Officers found two adults dead outside a building on the property in Osmington, south of Perth and 20 kilometres north-east of the town of Margaret River.
The four children and another adult were found dead inside. The bodies had bullet wounds, and police discovered two firearms at the scene.
West Australian Police Commissioner Chris Dawson said the incident could only be described as horrific.
â€śThis devastating tragedy will no doubt have a lasting impact on the families concerned, the whole community and in particular the local communities in our south-west,â€ť he said.
Officers from the Homicide Squad and Forensic Unit arrived from Perth on Friday. Police said they would not comment on possible motives, but were not seeking to apprehend a suspect.
“We have no information to raise concern about wider public safety issues,” Mr Dawson said.
Peter and Cynda Miles bought the 30-acre hobby farm in late 2014.
Mrs Miles has been a stalwart in the sustainability community, volunteering with the local Transition Network and leading recycling initiatives including Cynda’s Soft Salvage.
Her husband, Peter, has worked as a farmer and teacher and was formerly the manager of the Margaret River High School farm.
Fairfax MediaÂ understands their four grandchildren, aged between eight and 13, were schooled at the sprawling homestead, among gardens full of fruit trees and flowering natives.
Members of the community said the couple were civic-minded and respected members of a “happy, wonderful” family.
“It’s sending shockwaves through the whole community â€“ weâ€™re all linked in one way or another, every family,” shire president Pamela Townshend said.
Ms Townshend described Cynda Miles as “a lovely, open-hearted, generous woman; embedded and active in the community, committed to the sustainability movement and very well known”.
Neighbour Rob Broun, who lived across from the crime scene, said he had heard no unusual or loud noises in the night and did not know his neighbours as he only visited on weekends.
“I’d seen who I assume was the father out in a paddock one day, on a tractor, but I didn’t have the opportunity to say hello,” the semi-retired farmer said.
Nikki LeFebvre, a reporter for the Margaret River Mail, said the town was “absolutely reeling”.
“Itâ€™s passed in a bit of a blur … a mixture of grief and loss and shock and trying to find out facts as well,” she told Radio 6PR.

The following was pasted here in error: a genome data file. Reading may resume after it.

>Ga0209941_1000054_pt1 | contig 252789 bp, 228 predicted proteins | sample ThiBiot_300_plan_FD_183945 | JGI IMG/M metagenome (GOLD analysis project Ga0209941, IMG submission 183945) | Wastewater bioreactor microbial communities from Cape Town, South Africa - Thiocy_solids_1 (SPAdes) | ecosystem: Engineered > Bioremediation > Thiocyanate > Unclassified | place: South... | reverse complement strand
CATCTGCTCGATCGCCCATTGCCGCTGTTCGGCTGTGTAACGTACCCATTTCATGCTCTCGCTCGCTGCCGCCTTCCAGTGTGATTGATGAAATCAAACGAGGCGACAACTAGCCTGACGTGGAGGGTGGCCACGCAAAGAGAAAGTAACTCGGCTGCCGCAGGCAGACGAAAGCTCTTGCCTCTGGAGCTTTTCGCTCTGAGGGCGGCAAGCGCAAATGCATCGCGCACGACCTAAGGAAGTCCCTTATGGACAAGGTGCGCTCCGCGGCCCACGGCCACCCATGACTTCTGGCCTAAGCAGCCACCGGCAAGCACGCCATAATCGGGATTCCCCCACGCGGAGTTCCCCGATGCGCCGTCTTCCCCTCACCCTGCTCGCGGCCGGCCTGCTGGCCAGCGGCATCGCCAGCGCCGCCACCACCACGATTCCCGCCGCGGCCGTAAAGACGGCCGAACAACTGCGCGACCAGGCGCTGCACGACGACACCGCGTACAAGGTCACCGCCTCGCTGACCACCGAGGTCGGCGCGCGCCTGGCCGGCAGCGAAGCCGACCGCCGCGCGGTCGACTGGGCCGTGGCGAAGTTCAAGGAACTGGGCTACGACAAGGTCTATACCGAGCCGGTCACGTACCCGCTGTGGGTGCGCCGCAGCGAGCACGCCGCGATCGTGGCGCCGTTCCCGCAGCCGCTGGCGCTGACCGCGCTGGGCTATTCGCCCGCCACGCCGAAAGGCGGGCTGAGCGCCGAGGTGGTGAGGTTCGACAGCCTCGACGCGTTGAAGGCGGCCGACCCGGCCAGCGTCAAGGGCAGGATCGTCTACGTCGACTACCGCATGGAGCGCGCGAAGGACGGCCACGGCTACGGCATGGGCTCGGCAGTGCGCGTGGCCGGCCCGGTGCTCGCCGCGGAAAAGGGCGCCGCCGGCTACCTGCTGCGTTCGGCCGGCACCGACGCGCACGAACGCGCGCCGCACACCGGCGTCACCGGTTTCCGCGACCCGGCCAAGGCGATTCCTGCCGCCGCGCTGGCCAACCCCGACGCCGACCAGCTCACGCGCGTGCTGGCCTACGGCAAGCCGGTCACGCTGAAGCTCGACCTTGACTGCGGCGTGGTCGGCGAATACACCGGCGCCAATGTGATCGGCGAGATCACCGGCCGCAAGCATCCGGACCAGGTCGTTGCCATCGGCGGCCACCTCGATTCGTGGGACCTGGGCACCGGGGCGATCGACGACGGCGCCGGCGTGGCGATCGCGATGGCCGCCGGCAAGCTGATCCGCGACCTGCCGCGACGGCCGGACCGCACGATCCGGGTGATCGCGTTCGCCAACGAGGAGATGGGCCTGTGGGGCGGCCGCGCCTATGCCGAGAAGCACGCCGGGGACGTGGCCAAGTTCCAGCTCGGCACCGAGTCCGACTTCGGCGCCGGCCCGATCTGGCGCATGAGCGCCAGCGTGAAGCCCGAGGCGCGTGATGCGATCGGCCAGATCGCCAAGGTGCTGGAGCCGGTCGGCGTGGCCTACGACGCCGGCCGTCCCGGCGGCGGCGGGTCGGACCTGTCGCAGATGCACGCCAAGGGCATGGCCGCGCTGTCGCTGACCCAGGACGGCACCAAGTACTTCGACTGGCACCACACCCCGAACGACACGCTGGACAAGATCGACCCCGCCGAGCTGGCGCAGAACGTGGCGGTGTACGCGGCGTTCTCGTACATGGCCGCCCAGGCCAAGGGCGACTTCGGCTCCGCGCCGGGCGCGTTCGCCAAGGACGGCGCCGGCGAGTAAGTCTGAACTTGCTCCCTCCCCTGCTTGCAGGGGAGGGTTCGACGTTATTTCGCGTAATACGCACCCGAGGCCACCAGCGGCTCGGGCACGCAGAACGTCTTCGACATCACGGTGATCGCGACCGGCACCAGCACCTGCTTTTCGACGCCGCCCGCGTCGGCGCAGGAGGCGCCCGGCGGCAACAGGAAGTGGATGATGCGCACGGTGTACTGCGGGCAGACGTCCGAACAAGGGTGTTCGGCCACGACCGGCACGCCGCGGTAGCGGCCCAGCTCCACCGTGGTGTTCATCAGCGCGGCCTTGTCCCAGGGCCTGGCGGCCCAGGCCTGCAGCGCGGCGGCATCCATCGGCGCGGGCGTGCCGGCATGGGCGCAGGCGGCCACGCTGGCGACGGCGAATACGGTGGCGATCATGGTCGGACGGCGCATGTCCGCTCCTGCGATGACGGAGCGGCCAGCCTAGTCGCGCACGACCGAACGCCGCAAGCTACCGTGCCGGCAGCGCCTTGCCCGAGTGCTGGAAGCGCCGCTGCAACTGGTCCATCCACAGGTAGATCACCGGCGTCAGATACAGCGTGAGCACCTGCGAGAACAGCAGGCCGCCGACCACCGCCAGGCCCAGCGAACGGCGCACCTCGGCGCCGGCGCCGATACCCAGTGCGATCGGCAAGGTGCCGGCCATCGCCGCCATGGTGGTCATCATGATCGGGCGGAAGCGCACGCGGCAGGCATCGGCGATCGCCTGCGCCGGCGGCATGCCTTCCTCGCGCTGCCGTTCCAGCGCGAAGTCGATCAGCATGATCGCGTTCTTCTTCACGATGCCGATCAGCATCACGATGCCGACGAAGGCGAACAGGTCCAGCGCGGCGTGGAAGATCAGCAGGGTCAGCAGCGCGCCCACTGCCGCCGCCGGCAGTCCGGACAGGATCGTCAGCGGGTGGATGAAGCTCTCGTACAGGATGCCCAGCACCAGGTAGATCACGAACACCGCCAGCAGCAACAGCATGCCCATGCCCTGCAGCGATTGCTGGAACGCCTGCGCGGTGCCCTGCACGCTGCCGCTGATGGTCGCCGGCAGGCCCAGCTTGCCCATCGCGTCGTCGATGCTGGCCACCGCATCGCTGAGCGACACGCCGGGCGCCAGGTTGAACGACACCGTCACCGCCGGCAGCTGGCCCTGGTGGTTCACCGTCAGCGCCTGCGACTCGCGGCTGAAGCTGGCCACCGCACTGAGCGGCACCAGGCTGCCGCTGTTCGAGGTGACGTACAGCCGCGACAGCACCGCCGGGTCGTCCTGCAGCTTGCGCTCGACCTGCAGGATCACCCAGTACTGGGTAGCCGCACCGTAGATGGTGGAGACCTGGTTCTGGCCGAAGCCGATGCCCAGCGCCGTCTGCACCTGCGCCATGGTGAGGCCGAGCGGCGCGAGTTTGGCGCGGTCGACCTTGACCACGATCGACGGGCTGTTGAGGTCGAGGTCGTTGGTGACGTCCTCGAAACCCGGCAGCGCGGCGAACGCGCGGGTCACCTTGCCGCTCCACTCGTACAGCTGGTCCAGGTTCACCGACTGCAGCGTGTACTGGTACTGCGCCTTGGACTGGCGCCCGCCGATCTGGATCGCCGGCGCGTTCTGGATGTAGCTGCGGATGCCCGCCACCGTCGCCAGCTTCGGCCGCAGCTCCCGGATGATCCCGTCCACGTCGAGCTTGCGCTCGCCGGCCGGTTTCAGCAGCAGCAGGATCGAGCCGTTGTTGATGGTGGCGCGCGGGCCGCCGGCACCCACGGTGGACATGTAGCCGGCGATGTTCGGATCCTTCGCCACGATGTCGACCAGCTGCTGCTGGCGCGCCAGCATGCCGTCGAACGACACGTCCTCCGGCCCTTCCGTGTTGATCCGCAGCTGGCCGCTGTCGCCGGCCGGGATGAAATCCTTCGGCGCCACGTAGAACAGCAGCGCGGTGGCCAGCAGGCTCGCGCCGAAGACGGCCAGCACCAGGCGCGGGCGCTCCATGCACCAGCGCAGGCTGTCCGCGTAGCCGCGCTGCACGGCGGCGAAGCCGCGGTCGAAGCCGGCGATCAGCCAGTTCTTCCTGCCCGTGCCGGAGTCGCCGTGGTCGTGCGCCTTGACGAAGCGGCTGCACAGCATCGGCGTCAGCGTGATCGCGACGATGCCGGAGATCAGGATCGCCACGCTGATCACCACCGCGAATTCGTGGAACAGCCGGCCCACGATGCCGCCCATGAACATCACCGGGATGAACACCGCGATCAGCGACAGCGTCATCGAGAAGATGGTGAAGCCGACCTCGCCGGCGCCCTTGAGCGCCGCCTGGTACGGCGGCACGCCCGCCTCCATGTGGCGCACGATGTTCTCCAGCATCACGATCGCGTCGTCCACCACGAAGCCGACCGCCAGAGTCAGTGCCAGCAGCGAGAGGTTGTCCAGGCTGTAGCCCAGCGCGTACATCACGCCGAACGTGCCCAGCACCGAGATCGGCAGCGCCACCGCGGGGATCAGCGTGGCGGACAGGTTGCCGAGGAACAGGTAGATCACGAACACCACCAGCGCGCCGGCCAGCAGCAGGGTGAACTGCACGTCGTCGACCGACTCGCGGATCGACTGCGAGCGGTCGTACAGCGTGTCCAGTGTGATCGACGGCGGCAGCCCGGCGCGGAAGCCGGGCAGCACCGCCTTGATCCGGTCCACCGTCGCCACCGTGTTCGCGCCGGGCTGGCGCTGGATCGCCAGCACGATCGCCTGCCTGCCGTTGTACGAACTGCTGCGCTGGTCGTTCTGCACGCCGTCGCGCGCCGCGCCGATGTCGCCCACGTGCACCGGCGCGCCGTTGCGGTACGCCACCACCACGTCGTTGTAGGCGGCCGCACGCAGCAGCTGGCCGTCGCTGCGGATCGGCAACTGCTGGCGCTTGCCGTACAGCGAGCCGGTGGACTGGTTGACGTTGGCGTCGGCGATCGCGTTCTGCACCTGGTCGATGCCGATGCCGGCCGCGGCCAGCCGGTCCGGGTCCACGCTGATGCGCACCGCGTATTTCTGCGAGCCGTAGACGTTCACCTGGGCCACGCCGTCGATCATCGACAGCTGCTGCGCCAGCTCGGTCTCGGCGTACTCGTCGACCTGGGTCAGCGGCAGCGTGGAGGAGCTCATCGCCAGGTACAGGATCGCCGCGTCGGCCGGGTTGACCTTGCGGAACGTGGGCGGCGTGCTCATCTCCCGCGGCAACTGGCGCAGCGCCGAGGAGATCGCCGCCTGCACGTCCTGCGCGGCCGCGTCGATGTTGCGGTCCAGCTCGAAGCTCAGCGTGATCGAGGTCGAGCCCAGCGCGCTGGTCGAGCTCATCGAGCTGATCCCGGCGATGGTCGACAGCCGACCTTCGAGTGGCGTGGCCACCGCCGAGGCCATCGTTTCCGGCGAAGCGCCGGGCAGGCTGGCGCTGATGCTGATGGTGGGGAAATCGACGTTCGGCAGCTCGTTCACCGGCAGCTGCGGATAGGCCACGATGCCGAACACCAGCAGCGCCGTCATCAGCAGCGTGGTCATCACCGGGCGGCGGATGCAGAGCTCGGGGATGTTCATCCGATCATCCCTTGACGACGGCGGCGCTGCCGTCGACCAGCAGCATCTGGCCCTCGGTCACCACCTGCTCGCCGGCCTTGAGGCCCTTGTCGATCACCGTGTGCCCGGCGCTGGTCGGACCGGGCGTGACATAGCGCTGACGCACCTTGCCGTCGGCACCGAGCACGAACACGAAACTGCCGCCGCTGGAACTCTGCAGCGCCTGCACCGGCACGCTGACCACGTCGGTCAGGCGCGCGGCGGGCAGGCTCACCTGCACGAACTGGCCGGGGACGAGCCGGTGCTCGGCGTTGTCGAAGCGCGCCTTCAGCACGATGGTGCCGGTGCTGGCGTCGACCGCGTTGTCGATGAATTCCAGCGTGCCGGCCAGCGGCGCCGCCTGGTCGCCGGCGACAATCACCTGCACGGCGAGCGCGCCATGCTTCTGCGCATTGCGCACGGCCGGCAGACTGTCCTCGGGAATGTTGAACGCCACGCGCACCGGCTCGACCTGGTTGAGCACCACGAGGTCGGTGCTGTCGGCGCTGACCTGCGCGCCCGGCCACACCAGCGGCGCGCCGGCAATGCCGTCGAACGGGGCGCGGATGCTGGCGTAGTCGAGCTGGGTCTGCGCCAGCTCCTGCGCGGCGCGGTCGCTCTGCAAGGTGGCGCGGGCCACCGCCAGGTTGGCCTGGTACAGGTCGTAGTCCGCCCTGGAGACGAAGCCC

“Gossip goes quick; you need to let people know whatâ€™s going on, but also know we are dealing with a lot of grief.
“Thereâ€™s been a lot of talk about who has been involved … family is still to be informed,” Ms LeFebvre said.
“Families need to have talks with their kids tonight and explain whatâ€™s going on.”
She said the Osmington community was made up of farmers and people who had moved into the area for the rural lifestyle.
Ms LeFebvre said the community was awash with offers of help and support, from counselling to shopping trips and school runs.
“Weâ€™re hardy people and we come together pretty well,” she said. “We’ve met with bushfires, shark attacks, so many things, and its heartening to see that when something like this happens it’s all ‘what can we do?’ (and) how can we help?”
Neighbour Felicity Haynes told Radio 2GB gunshots had been heard, but no one realised what had happened until police began to arrive.
“All the neighbours are in shock … everyone along Osmington Road. I mean, this is a very quiet peaceful community, mostly rural blocks,” she said.
“We all know each other, all support each other â€“ in fact, the whole Osmington community was very much united against this coal mine that was going to be erected right opposite the place where this tragedy occurred.
“Despite all different political persuasions, and differences in wealth and culture weâ€™re all united here along Osmington Road in being a supportive, caring community. So for something to happen like this is quite horrifying.”
On Twitter, WA Premier Mark McGowan described the deaths as shocking.
“My thoughts are with the family and friends of the victims, and also with the first responders and investigators as they piece together this tragic set of circumstances,” he said.
Police said they expected to spend a long time at the property.
The shooting is Australia’s worst since Martin Bryant killed 35 people in the Tasmanian town of Port Arthur in 1996.
In 2015, NSW farmer Geoff Hunt killed his wife and three children before wading into a small dam and shooting himself.
Anyone needing support can contact Lifeline on 13 11 14, or beyondblue on 1300 224 636. Anyone with information is asked to call Crime Stoppers on 1800 333 000.
with Simone Fox Koob, Patrick Begley and AAP
Emma Young is a Fairfax Media journalist based in Western Australia, breaking news with a focus on science and environment, health and social justice.
Hamish is a reporter writing for WAtoday in Perth.